What's it like?
First of all, this is an eye catching new design in "candy apple red" and silver that drives like a luxury car! In fact, I'd say the Currie F-18 has a more stable and controlled ride (on bumpy roads) than the dual suspension HCF 707. This may be partly due to the oil damped (I believe) mono-shock rear suspension. In fact, the shock looks just like the one used on the Voloci. There's no "springy" feeling to the ride as I found with the 707. (no spring damping?) In addition, the wheelbase has been extended to 40" which helps add greater stability to the ride. For reference, the 2001 Flyer wheel base was 35", while the 2002 was just over 37".
A few more specifications:
Deck width has been greatly extended from the typical 8-3/4" of the Flyer, to about 11". Deck length, however, is somewhat shorter at 16.5". (foot space) Flyer models are about 18.5". Although handlebar height is not adjustable, it is set at a reasonable 35". (deck to top of cross bar) I found this height to be adequate, (I'm 5'-11") but generally I've set my Flyer bar at 36"-37". A short steering tube extension will take care of this if necessary.
Ground clearance is considerable at 5 1/2" unloaded! (front and rear of battery pan) I especially like this extra space, since it allows for battery pan modifications which I'm certain will show up soon! Finally, the deck material is a full 50% thicker than in previous models to help support the added width. (overhanging the chassis)
Working on new Currie F-18 should be more "enjoyable" (if that's the right word) and generally easier than on earlier Currie scooters due to the uncrowded drive train area and high swept rear fender. Changing a tire, adjusting the rear brake, setting the chain tension block, and replacing a chain will no longer require removal of the deck for easy access.
As on the new 2002 Flyer, the tires are heavy duty street tread Kenda 909s with extra heavy inner-tubes. (not as thick as my thorn-resistant tubes, but double that of standard) The tires are installed on alloy rims with a "cross-1" spoke pattern! This type of spoke system will prove far more durable than the "radial" spoke pattern of previous models.
Front wheel V-brakes and large alloy brake levers are a pleasure to operate, but expect some "squealing" from the overly soft brake pads. Personally, I'd immediately exchange them for a harder compound. In addition to quieter braking, you'll be reducing the possibility of standing the scooter on its front wheel in a panic stop. You'll also soon discover that the left (front) brake lever is also a "kill switch" for the motor, preventing the simultaneous application power and braking. It's believed that this sort of "cross controlling" may be partly responsible for motor overheating and failure in earlier models.
Is it fast?
Performance is great, but not spectacular. The 600 Watt rating on the motor plate is belied by the 40A fuse in the battery box. (same as all previous models) Since current limiting by the internal controller will prevent this fuse from opening under virtually all normal operating conditions, we can assume that the actual power consumed by the motor is no greater than that of the earlier finned MAC. However, (and this is a big however) the larger rotor diameter of this new motor will yield greater torque. In addition, longer, steeper hills will not tax this 600 Watt system to the extent we see in earlier 300 Watt versions! (thus, the new 250 lb load limit) Dynamometer test results are nearly identical to the 2002 Flyer in range and speed, (8-9 miles, ~16 MPH) but hill climbing is clearly stronger. Some things to consider: The Currie F-18 uses the same 15:90 gear ratio as earlier Curries. Obviously, with this new "beefier" motor, some us won't be satisfied with that! I've already tested the F-18 with my 19 tooth pinion and produced 19+ MPH without any serious impact on acceleration or hill climbing ability. I suspect that a nice big set of Hawkers will do wonders for this motor, and will be working on that modification kit ASAP!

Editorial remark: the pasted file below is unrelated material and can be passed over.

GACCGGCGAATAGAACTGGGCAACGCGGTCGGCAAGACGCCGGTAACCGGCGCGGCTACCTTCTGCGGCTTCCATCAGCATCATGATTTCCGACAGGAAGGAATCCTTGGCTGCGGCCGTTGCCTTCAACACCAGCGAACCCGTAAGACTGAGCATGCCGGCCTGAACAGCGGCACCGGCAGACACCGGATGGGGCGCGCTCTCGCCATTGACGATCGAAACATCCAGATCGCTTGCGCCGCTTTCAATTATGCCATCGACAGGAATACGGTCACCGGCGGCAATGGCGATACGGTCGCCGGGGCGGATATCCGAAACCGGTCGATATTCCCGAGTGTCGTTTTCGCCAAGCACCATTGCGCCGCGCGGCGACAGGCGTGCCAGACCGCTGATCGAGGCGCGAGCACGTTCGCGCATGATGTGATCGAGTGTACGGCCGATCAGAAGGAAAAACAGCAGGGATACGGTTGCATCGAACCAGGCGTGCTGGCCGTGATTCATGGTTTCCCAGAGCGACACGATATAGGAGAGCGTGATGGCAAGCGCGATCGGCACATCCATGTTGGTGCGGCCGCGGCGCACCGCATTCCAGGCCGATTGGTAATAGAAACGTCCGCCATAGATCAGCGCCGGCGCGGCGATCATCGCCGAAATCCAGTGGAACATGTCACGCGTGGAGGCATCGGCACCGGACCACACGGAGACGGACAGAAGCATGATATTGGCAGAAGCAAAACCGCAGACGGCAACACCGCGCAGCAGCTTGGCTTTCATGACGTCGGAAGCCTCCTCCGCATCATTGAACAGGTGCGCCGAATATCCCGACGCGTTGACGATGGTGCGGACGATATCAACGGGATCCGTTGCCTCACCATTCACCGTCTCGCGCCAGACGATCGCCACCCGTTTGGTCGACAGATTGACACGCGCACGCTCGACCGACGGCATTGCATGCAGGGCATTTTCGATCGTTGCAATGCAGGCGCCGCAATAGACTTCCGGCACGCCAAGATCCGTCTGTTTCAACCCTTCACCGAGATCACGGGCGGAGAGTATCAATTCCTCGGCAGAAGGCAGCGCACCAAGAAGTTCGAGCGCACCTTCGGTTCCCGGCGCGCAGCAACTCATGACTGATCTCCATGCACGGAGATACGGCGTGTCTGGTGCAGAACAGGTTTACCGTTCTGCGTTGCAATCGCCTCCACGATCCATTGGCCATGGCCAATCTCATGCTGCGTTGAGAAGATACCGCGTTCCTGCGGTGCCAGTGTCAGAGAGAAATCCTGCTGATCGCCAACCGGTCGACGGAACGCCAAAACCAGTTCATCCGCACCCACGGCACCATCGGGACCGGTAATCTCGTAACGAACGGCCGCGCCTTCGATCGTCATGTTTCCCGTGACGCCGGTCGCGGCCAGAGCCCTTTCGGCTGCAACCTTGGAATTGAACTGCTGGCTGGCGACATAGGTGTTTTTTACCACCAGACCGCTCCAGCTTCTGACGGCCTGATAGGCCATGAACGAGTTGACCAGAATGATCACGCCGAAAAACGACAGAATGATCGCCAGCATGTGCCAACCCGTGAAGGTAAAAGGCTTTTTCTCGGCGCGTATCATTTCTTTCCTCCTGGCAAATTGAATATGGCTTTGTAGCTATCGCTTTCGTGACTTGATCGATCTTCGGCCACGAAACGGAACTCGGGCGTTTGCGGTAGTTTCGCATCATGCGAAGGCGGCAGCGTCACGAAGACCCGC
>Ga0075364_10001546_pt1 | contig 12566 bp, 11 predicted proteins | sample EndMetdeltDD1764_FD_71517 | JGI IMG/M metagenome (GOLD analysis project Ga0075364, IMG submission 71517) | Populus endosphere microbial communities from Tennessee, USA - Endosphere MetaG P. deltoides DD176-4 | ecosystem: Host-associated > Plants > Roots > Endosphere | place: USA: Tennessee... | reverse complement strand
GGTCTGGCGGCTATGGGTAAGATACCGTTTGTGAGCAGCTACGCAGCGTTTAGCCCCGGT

A few things to watch out for:
The Currie F-18 is ready to go right out of the box, but a few things should be checked prior to your first test runs. The tires should be aired up to 36-40 psi, batteries charged, and check that front brake for off center alignment. (easily adjusted) Do yourself another favor, and check the alignment of the motor pinion sprocket and rear wheel sprocket. The chain should travel a straight path between the two. (sight along the chain from the rear) I've seen a number of Currie scooters that have had the motor plate pushed in slightly during shipping, and this will cause the chain to run tight. Simply pull the motor away from the wheel (it doesn't take much to restore proper alignment) to correct this prior to riding.
Note: You may also want to check the tightness of the 3 motor mounting bolts.
An open note to Currie Technologies:
You've come a long way in a short time, and the F-18 is clear evidence of that progress. There are certain things, though, that you haven't mastered! Please package your products for UPS shipping! I know it's hard, but out here in dealer-land we have to ship these things! Also, figure out a way to strap down the chargers so they don't fly around the box!
If you liked scooting before, you're going to REALLY like it now! The F-18 is a great product at a great price, and should change the minds of some skeptics who claim these devices are just impractical toys. Of course, there's always room for improvement, but isn't that what "after-market" guys like me are for? Anyway, I recommend that you try the F-18 if you have the opportunity. I can't imagine why you wouldn't like this scooter.
By Scoot McGregor